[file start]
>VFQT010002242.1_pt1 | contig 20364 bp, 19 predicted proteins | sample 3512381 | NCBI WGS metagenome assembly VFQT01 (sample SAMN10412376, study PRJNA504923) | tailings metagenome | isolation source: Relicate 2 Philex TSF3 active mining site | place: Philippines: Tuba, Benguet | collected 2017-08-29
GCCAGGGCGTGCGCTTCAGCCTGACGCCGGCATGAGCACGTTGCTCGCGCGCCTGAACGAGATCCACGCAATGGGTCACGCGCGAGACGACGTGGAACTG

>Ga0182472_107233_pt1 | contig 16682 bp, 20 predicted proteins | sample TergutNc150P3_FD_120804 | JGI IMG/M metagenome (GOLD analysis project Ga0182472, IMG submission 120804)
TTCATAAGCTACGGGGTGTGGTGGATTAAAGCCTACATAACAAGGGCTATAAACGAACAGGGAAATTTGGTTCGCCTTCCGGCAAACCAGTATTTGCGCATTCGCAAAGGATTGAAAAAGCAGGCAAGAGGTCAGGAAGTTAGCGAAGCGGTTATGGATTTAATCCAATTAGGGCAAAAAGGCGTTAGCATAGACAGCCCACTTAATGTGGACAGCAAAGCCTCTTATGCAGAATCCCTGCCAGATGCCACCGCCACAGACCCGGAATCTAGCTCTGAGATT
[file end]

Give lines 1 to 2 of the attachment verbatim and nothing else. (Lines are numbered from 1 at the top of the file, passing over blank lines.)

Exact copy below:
>VFQT010002242.1_pt1 | contig 20364 bp, 19 predicted proteins | sample 3512381 | NCBI WGS metagenome assembly VFQT01 (sample SAMN10412376, study PRJNA504923) | tailings metagenome | isolation source: Relicate 2 Philex TSF3 active mining site | place: Philippines: Tuba, Benguet | collected 2017-08-29
GCCAGGGCGTGCGCTTCAGCCTGACGCCGGCATGAGCACGTTGCTCGCGCGCCTGAACGAGATCCACGCAATGGGTCACGCGCGAGACGACGTGGAACTG